Consider this the Judi Dench in “Shakespeare in Love” argument: Yes, Ben Mendelsohn’s role was significantly diminished in Season 2, but only in terms of screen time. Claiming his part was insignificant is ignoring a nuanced turn carrying equal weight to a brilliant Season 1 performance. Mendelsohn added previously unseen levels to Danny Rayburn, the fallen family member resurrected via flashbacks this season, remaining committed as ever to a character most would want to keep at a safe distance. Sure, Peter Dinklage scored some much-needed laughs in a solid season on “Game of Thrones,” but Mendelsohn won our hearts — quickly, efficiently and completely.

READ MORE: 2016 Emmy Predictions: Outstanding Supporting Actor in a Drama Series

Guest Actress in a Drama Series

Ellen Burstyn v Laurie Metcalf Emmys 2016 Drama

Nominees: 
Ellen Burstyn, “House of Cards”
Allison Janney, “Masters of Sex”
Margo Martindale, “The Americans”
Laurie Metcalf, “Horace and Pete”
Molly Parker, “House of Cards”
Carrie Preston, “The Good Wife”

IndieWire’s Vote: Laurie Metcalf, “Horace and Pete”

The queen of this year’s Emmys — with three nominations — is most deserving of her fourth overall trophy (and first since 1994, when she won for “Roseanne”) in the guest acting category, as her turn on Louis C.K.’s self-produced and -distributed drama, “Horace and Pete,” left the most significant impact of all her impressive 2016 performances. Moreover, the series deserves some love, and a win here could open up some industry doors for independent productions. Ellen Burstyn certainly won us over, as well, opening up on “House of Cards” like few characters do, and seeing Martindale take home another trophy for “The Americans” wouldn’t be the worst thing to happen. But we gotta back Metcalf on this one.

READ MORE: Inside Baz Luhrmann’s ‘The Get Down,’ The Best $120 Million Netflix Ever Spent

Guest Actor in a Drama Series

Mahershala Ali v Max von Sydow Emmys 2016 Drama

Nominees:
Mahershala Ali, “House of Cards”
Hank Azaria, “Ray Donovan”
Reg E. Cathey, “House of Cards”
Michael J. Fox, “The Good Wife”
Paul Sparks, “House of Cards”
Max von Sydow, “Game of Thrones”

IndieWire’s Vote: Max von Sydow, “Game of Thrones”

Somewhat surprisingly, we came damn close to calling for an all-out “Game of Thrones” snubbing at this year’s Emmys (the opposite of what’s likely to happen), but we can’t deny Max von Sydow’s claim to the crown here. The legendary stage and screen actor brought an extra degree of gravitas to the HBO drama, and the two-time Oscar nominee should earn his first Emmy win this year. (Second place: the oft-overlooked Mahershala Ali, who finally landed a long-deserved nod for “House of Cards.”)

READ MORE: ‘The Leftovers’ Delayed Until 2017: Can It Win Some Emmys Now, Please?

Outstanding Directing For a Drama Series

Game of Thrones v The Knick Emmys 2016 Drama directing

Nominees:
“Downton Abbey” – Michael Engler, “Episode 9”
“Game of Thrones” – Jack Bender, “The Door”
“Game of Thrones” – Miguel Sapochnik, “Battle of the Bastards”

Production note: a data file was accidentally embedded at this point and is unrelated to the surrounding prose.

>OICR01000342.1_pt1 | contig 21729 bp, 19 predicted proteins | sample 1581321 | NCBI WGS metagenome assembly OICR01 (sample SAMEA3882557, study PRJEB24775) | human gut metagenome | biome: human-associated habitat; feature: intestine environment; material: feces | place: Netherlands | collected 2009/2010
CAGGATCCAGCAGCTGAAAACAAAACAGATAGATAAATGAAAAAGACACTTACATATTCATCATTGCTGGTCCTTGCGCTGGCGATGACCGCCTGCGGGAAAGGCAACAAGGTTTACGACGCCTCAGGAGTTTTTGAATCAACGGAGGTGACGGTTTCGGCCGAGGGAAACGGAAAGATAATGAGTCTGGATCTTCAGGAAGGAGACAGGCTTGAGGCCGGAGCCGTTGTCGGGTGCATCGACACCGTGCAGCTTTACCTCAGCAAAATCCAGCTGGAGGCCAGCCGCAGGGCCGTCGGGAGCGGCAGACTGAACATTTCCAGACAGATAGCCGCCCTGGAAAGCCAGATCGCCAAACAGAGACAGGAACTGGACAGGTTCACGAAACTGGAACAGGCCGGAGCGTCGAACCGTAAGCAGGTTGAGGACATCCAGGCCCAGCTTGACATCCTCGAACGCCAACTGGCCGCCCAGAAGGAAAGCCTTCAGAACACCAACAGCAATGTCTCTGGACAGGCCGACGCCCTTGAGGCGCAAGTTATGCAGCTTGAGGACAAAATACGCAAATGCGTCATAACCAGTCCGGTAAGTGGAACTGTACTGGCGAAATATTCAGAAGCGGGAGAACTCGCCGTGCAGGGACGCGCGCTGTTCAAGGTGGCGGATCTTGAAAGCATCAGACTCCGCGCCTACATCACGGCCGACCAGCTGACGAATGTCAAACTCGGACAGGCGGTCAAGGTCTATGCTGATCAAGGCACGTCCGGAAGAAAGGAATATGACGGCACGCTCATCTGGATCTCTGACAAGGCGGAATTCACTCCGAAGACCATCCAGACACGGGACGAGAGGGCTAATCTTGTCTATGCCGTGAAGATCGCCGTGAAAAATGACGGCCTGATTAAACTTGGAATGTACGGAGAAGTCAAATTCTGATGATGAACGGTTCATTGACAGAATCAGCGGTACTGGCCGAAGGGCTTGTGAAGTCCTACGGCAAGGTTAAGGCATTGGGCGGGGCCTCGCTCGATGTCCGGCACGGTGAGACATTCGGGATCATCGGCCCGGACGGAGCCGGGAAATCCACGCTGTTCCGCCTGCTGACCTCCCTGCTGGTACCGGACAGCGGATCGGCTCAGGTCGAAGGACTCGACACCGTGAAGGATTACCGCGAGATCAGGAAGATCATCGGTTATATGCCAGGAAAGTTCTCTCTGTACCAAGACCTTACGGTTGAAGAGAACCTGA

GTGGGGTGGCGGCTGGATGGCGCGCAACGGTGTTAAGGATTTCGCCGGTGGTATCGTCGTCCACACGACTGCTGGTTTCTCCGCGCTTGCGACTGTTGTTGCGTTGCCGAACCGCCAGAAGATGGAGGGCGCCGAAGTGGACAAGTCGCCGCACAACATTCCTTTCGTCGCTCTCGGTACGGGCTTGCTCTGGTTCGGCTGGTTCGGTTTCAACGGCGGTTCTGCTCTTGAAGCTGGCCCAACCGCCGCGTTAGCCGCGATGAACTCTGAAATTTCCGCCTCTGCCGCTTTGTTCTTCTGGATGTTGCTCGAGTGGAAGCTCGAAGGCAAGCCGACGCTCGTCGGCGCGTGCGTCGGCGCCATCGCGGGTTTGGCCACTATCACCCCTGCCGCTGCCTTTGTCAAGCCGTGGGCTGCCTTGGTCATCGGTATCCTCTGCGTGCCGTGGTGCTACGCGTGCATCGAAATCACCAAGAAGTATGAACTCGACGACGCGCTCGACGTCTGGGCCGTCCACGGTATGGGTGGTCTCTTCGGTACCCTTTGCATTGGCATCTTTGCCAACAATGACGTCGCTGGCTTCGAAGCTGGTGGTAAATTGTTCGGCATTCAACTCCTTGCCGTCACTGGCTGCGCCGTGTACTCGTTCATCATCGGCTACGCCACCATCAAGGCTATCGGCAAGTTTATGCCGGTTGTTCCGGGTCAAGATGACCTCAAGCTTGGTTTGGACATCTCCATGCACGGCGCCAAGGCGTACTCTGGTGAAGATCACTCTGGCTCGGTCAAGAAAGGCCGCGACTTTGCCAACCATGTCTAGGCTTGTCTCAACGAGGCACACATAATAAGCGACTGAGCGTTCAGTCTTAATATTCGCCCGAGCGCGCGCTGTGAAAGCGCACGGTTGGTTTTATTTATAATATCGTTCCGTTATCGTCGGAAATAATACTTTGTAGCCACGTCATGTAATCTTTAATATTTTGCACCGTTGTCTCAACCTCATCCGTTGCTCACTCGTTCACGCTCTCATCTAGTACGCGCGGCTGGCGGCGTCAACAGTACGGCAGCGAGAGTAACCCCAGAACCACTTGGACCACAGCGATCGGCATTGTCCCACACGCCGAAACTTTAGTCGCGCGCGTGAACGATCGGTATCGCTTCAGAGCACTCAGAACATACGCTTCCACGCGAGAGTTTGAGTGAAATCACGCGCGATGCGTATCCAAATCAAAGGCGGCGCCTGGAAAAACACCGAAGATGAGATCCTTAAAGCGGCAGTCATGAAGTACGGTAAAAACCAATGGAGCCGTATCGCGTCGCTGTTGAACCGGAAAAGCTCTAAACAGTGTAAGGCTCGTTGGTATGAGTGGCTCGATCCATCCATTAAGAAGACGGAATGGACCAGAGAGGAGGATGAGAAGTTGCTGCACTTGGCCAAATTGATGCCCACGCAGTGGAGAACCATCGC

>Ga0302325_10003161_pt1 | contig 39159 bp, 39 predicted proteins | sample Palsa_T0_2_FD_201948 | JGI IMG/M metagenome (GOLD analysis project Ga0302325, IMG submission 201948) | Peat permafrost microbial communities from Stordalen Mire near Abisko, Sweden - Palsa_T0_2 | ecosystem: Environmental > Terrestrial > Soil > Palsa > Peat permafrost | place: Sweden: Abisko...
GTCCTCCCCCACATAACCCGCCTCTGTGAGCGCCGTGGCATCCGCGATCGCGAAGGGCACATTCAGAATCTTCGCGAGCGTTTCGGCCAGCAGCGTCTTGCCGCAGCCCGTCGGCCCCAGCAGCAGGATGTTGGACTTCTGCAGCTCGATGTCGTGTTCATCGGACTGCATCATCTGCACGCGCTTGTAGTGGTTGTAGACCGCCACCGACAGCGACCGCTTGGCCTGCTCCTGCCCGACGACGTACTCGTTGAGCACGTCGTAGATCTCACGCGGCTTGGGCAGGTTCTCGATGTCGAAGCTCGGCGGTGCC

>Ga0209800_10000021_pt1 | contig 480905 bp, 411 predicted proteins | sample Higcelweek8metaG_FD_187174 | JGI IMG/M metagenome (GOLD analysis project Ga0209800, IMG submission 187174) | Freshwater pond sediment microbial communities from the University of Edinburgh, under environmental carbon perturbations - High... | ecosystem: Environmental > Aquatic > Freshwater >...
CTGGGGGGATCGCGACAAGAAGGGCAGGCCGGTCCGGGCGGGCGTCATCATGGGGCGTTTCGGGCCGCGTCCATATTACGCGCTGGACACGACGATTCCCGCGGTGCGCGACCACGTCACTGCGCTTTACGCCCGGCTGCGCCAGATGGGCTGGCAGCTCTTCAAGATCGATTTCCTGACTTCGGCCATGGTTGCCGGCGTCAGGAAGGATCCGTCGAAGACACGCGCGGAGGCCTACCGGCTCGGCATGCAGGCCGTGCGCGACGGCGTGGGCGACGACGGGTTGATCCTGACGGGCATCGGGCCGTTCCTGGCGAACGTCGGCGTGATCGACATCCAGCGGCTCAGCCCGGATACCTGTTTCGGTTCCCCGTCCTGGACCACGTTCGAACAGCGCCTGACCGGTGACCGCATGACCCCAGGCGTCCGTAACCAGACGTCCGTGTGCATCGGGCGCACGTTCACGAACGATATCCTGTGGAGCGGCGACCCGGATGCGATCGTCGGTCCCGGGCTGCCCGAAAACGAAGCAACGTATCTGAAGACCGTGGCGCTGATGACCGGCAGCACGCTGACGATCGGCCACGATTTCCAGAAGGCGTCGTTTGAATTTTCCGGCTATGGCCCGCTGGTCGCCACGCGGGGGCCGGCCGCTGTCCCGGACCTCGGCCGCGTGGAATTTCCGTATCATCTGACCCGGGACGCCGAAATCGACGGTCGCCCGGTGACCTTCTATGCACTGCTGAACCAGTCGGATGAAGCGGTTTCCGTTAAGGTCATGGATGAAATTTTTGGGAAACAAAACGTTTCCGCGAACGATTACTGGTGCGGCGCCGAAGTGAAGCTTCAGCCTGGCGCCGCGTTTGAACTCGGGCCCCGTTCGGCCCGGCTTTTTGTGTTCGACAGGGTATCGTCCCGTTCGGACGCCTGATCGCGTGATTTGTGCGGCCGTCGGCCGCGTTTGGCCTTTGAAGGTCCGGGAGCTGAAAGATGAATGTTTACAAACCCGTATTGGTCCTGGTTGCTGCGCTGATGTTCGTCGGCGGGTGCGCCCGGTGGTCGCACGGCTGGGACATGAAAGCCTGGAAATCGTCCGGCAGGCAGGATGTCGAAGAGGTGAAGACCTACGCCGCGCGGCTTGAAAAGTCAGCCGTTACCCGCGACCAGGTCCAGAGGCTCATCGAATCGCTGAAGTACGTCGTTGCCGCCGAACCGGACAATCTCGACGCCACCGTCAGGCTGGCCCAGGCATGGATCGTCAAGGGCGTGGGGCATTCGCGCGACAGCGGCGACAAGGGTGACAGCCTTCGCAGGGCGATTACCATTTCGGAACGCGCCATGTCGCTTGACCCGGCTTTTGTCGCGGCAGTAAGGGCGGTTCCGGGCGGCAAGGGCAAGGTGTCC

“Homeland” – Lesli Linka Glatter, “The Tradition of Hospitality”
“The Knick” – Steve Soderbergh, “This Is All We Are”
“Ray Donovan” – David Hollander, “Exsuscito”

IndieWire’s Vote: “The Knick” – Steven Soderbergh, “This Is All We Are”

All the credit in the world to Jack Bender and Miguel Sapochnik for wrangling massive productions on “Game of Thrones,” but can we really not give this to Steven Soderbergh? “The Knick” may have been flawed, but not in its direction, production or any technical level whatsoever — all of which were orchestrated by the discerning eye of an Oscar winner. In these terms, it was as revolutionary as the series desired to be, thanks to Soderbergh constantly inventing new ways to move through a scene — typically with a speed and range of motion unprecedented in television. He elevated everything his camera found, and you better believe that’s just about everything in “The Knick.”

READ MORE: What TV Show Should Represent the Human Race, and More Pressing Questions: The IndieWire TV AMA

Outstanding Writing for a Drama Series

Mr. Robot v The Americans 2016 Emmys drama

Nominees:
“The Americans” – Joel Fields & Joe Weisberg, “Persona Non Grata”
“Downton Abbey” – Julian Fellowes, “Episode 8”
“Game of Thrones” – David Benioff & D.B. Weiss, “Battle of the Bastards”
“Mr. Robot” – Sam Esmail, “eps1.0_hellofriend.mov (Pilot)”
“The Good Wife” – Robert King & Michelle King, “End”
“UnREAL” – Marti Noxon & Sarah Gertrude Shapiro, “Return”

IndieWire’s Vote: “The Americans” – Joel Fields & Joe Weisberg, “Persona Non Grata”

With “The Good Wife” and “Downton Abbey” clearly here just for nostalgia’s sake (and “Game of Thrones” nominated as a sign of respect for the series overall), this category quickly comes down to “Mr. Robot,” “UnREAL” and “The Americans.” Sam Esmail’s true accomplishment is how he constructed the season, even though the pilot certainly did draw us in to the mysterious world of fsociety. Marti Noxon and Sarah Shapiro knocked us out with “Return,” but it doesn’t quite have the lasting effect of “Persona Non Grata.” Joel Fields and Joe Weisberg doubled down on the enigmatic nature of their textured drama, crafting a finale with a unique and immediate impact that also functioned as a perfect capper to an excellent season. Plus, if you agreed with our above pitch for the series overall, then it would be hard not to support its writing, too.